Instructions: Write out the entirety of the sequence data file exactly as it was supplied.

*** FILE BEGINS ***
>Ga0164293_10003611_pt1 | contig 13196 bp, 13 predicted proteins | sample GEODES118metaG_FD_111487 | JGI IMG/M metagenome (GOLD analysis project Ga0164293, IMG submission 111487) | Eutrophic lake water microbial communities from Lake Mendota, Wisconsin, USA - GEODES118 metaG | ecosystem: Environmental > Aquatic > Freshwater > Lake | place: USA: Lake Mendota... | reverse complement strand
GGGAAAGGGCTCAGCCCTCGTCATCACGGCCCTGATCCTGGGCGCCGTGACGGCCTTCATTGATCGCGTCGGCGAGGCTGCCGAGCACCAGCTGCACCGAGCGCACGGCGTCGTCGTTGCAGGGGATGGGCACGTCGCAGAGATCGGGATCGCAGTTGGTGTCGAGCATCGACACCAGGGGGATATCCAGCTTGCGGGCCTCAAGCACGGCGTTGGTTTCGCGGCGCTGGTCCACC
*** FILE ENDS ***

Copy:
>Ga0164293_10003611_pt1 | contig 13196 bp, 13 predicted proteins | sample GEODES118metaG_FD_111487 | JGI IMG/M metagenome (GOLD analysis project Ga0164293, IMG submission 111487) | Eutrophic lake water microbial communities from Lake Mendota, Wisconsin, USA - GEODES118 metaG | ecosystem: Environmental > Aquatic > Freshwater > Lake | place: USA: Lake Mendota... | reverse complement strand
GGGAAAGGGCTCAGCCCTCGTCATCACGGCCCTGATCCTGGGCGCCGTGACGGCCTTCATTGATCGCGTCGGCGAGGCTGCCGAGCACCAGCTGCACCGAGCGCACGGCGTCGTCGTTGCAGGGGATGGGCACGTCGCAGAGATCGGGATCGCAGTTGGTGTCGAGCATCGACACCAGGGGGATATCCAGCTTGCGGGCCTCAAGCACGGCGTTGGTTTCGCGGCGCTGGTCCACC